You Might Like

The National Academy of Design is an honorary association of American artists, founded in New York City in 1825 by Samuel Morse, Asher Durand, Thomas Cole, Martin E. Thompson, Charles Cushing Wright, Ithiel Town, and others "to promote the fine arts in America through instruction and exhibition."[1]


The original founders of the National Academy of Design were students of the American Academy of the Fine Arts. However, by 1825 the students of the American Academy felt a lack of support for teaching from the academy, its board composed of merchants, lawyers, and physicians, and from its unsympathetic president, the painter John Trumbull.

Samuel Morse and other students set about forming "the drawing association", to meet several times each week for the study of the art of design. Still, the association was viewed as a dependent organization of the American Academy, from which they felt neglected. An attempt was made to reconcile differences and maintain a single academy by appointing six of the artists from the association as directors of the American Academy. When four of the nominees were not elected, however, the frustrated artists resolved to form a new academy and the National Academy of Design was born.[2]

Morse had been a student at the Royal Academy in London and emulated its structure and goals for the National Academy of Design.[3]

After three years and some tentative names, in 1828 the academy found its longstanding name "National Academy of Design", under which it was known for one and a half centuries. In 1997, newly appointed director Annette Blaugrund rebranded the institution as the "National Academy Museum and School of Fine Art", to reflect "a new spirit of integration incorporating the association of artists, museum, and school", and to avoid confusion with the now differently understood term "design".[4] This change was reversed in 2017.[5]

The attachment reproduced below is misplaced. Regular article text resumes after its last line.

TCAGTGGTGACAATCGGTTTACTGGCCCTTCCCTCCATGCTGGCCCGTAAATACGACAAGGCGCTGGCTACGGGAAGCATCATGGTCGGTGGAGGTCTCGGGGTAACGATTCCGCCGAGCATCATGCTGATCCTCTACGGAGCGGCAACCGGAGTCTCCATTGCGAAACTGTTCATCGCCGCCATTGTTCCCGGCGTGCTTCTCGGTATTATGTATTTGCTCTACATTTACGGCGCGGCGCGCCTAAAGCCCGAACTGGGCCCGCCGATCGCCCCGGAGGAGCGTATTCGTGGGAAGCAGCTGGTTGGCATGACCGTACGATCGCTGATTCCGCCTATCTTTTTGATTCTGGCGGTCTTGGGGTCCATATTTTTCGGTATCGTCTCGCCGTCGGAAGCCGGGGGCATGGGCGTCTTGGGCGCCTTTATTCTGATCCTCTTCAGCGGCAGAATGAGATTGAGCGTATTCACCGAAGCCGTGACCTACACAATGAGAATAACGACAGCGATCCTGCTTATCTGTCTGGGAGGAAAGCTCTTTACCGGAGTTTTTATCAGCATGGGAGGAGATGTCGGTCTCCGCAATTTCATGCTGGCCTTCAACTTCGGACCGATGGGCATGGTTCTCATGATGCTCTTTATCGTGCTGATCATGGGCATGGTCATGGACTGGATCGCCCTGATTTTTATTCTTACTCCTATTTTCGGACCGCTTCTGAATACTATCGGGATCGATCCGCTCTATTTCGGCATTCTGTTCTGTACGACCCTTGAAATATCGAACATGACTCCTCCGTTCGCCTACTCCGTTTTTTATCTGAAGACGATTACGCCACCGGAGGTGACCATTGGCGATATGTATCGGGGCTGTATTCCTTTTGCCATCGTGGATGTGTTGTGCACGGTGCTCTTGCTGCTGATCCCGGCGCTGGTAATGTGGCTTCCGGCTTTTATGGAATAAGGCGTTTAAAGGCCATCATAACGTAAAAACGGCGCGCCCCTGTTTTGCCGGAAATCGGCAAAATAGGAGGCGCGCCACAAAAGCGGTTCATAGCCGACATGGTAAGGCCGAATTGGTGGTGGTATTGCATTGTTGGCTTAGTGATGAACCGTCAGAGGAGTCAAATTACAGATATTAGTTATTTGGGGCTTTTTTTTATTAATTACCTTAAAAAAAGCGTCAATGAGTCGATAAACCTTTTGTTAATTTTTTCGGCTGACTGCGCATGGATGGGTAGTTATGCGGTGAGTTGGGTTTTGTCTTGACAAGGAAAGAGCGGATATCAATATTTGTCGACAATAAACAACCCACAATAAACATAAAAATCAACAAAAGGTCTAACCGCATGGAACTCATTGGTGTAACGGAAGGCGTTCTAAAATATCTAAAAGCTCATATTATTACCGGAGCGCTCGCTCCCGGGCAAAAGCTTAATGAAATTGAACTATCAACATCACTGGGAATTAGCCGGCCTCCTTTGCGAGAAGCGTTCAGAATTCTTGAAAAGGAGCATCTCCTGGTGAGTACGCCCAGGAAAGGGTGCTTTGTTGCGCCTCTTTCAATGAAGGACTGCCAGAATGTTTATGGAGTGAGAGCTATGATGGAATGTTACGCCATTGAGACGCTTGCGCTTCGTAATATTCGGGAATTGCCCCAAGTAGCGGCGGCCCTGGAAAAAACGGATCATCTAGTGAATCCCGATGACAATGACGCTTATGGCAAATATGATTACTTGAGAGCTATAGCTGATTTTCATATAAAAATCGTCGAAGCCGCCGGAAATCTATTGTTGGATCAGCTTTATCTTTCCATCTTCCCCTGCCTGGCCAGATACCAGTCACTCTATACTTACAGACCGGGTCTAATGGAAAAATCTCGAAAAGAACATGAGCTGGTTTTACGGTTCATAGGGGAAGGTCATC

• 1825 The New York Drawing Association
  • 1826 The National Academy of The Arts of Design
  • 1828 The National Academy of Design
  • 1997 The National Academy Museum and School of Fine Art
  • 2017 The National Academy of Design

The Academy occupied several locations in Manhattan over the years. Notable among them was a building on Park Avenue and 23rd Street designed by architect P. B. Wight and built 1863–1865 in a Venetian Gothic style modeled on the Doge's Palace in Venice. Another location was at West 109th Street and Amsterdam Avenue.[6]

Since 1942 the academy has occupied a mansion at Fifth Avenue and Eighty-ninth Street, the former home of sculptor Anna Hyatt Huntington and philanthropist Archer M. Huntington, who donated the house in 1940.[7]

Organization and activities

The academy is a professional honorary organization, with a school and a museum.

One cannot apply for membership, which since 1994, after many changes in numbers, is limited to 450 American artists and architects. Instead, members are elected by their peers on the basis of recognized excellence. Full members of the National Academy are identified by the post-nominal "NA" (National Academician), associates by "ANA".[8]

The school offers studio instruction, master classes, intensive critiques, various workshops, and lunchtime lectures. Scholarships are available. The museum houses a public collection of over 7,000 works of American art from the 19th, 20th, and 21st centuries.

As of November 2018 the academy's Board of Governors consists of 18 board members, with Bruce Fowle as President (since 2010) and James Siena as Chairman of the Abbey Council.[9] Maura Reilly serves as Executive Director since 2015.[10]

Notable instructors

Among the teaching staff were numerous artists, including Will Hicok Low, who taught from 1889 to 1892. The famous American poet William Cullen Bryant also gave lectures. Architect Alexander Jackson Davis taught at the academy. Painter Lemuel Wilmarth was the first full-time instructor.[11] Silas Dustin was a curator.[12]

Notable members

Some of the Academy's better-known members include:

See also

You Might Like